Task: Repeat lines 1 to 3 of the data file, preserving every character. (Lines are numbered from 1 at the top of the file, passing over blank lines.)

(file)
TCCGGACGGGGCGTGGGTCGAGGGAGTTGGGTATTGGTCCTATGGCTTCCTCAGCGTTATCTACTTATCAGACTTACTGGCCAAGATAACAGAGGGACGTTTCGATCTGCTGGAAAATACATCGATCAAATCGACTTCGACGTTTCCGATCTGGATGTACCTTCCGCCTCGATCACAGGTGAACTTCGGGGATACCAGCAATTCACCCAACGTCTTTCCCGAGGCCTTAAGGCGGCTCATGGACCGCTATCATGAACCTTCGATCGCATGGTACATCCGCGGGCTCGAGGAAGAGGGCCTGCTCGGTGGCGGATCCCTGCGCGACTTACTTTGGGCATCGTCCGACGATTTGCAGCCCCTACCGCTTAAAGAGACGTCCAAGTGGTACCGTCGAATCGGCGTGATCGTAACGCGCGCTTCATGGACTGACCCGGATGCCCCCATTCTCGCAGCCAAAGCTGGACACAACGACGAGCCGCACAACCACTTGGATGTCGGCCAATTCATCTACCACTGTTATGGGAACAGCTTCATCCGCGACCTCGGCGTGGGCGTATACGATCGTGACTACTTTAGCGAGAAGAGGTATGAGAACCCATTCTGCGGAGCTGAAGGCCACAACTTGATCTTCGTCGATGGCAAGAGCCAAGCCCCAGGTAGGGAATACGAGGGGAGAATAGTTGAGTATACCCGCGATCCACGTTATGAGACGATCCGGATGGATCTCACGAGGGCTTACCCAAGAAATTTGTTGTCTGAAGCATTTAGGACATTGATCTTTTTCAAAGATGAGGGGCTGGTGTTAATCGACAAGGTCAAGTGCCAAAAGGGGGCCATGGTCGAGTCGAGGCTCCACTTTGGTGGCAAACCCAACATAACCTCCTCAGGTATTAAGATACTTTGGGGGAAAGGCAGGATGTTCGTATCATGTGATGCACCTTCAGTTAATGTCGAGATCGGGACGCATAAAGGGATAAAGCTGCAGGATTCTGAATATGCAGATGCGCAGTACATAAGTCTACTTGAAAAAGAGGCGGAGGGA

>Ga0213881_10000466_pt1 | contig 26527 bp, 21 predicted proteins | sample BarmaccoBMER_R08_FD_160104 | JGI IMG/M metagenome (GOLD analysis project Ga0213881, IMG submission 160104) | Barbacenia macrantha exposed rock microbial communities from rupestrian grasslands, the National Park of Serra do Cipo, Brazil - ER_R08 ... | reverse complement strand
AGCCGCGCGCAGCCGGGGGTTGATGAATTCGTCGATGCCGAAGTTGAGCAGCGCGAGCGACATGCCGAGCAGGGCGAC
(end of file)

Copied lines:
TCCGGACGGGGCGTGGGTCGAGGGAGTTGGGTATTGGTCCTATGGCTTCCTCAGCGTTATCTACTTATCAGACTTACTGGCCAAGATAACAGAGGGACGTTTCGATCTGCTGGAAAATACATCGATCAAATCGACTTCGACGTTTCCGATCTGGATGTACCTTCCGCCTCGATCACAGGTGAACTTCGGGGATACCAGCAATTCACCCAACGTCTTTCCCGAGGCCTTAAGGCGGCTCATGGACCGCTATCATGAACCTTCGATCGCATGGTACATCCGCGGGCTCGAGGAAGAGGGCCTGCTCGGTGGCGGATCCCTGCGCGACTTACTTTGGGCATCGTCCGACGATTTGCAGCCCCTACCGCTTAAAGAGACGTCCAAGTGGTACCGTCGAATCGGCGTGATCGTAACGCGCGCTTCATGGACTGACCCGGATGCCCCCATTCTCGCAGCCAAAGCTGGACACAACGACGAGCCGCACAACCACTTGGATGTCGGCCAATTCATCTACCACTGTTATGGGAACAGCTTCATCCGCGACCTCGGCGTGGGCGTATACGATCGTGACTACTTTAGCGAGAAGAGGTATGAGAACCCATTCTGCGGAGCTGAAGGCCACAACTTGATCTTCGTCGATGGCAAGAGCCAAGCCCCAGGTAGGGAATACGAGGGGAGAATAGTTGAGTATACCCGCGATCCACGTTATGAGACGATCCGGATGGATCTCACGAGGGCTTACCCAAGAAATTTGTTGTCTGAAGCATTTAGGACATTGATCTTTTTCAAAGATGAGGGGCTGGTGTTAATCGACAAGGTCAAGTGCCAAAAGGGGGCCATGGTCGAGTCGAGGCTCCACTTTGGTGGCAAACCCAACATAACCTCCTCAGGTATTAAGATACTTTGGGGGAAAGGCAGGATGTTCGTATCATGTGATGCACCTTCAGTTAATGTCGAGATCGGGACGCATAAAGGGATAAAGCTGCAGGATTCTGAATATGCAGATGCGCAGTACATAAGTCTACTTGAAAAAGAGGCGGAGGGA

>Ga0213881_10000466_pt1 | contig 26527 bp, 21 predicted proteins | sample BarmaccoBMER_R08_FD_160104 | JGI IMG/M metagenome (GOLD analysis project Ga0213881, IMG submission 160104) | Barbacenia macrantha exposed rock microbial communities from rupestrian grasslands, the National Park of Serra do Cipo, Brazil - ER_R08 ... | reverse complement strand
AGCCGCGCGCAGCCGGGGGTTGATGAATTCGTCGATGCCGAAGTTGAGCAGCGCGAGCGACATGCCGAGCAGGGCGAC